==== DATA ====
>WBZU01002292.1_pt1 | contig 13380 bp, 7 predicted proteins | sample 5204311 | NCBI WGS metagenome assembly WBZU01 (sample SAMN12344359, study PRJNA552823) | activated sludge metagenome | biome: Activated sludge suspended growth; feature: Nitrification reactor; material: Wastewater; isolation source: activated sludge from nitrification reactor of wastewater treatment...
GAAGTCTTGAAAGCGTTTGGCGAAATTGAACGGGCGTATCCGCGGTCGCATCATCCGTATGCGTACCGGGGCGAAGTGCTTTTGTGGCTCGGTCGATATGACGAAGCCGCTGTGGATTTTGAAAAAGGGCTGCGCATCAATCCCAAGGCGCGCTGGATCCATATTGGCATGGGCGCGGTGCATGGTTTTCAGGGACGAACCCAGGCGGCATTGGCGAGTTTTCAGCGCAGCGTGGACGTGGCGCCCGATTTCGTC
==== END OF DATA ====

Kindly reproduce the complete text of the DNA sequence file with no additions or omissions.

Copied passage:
>WBZU01002292.1_pt1 | contig 13380 bp, 7 predicted proteins | sample 5204311 | NCBI WGS metagenome assembly WBZU01 (sample SAMN12344359, study PRJNA552823) | activated sludge metagenome | biome: Activated sludge suspended growth; feature: Nitrification reactor; material: Wastewater; isolation source: activated sludge from nitrification reactor of wastewater treatment...
GAAGTCTTGAAAGCGTTTGGCGAAATTGAACGGGCGTATCCGCGGTCGCATCATCCGTATGCGTACCGGGGCGAAGTGCTTTTGTGGCTCGGTCGATATGACGAAGCCGCTGTGGATTTTGAAAAAGGGCTGCGCATCAATCCCAAGGCGCGCTGGATCCATATTGGCATGGGCGCGGTGCATGGTTTTCAGGGACGAACCCAGGCGGCATTGGCGAGTTTTCAGCGCAGCGTGGACGTGGCGCCCGATTTCGTC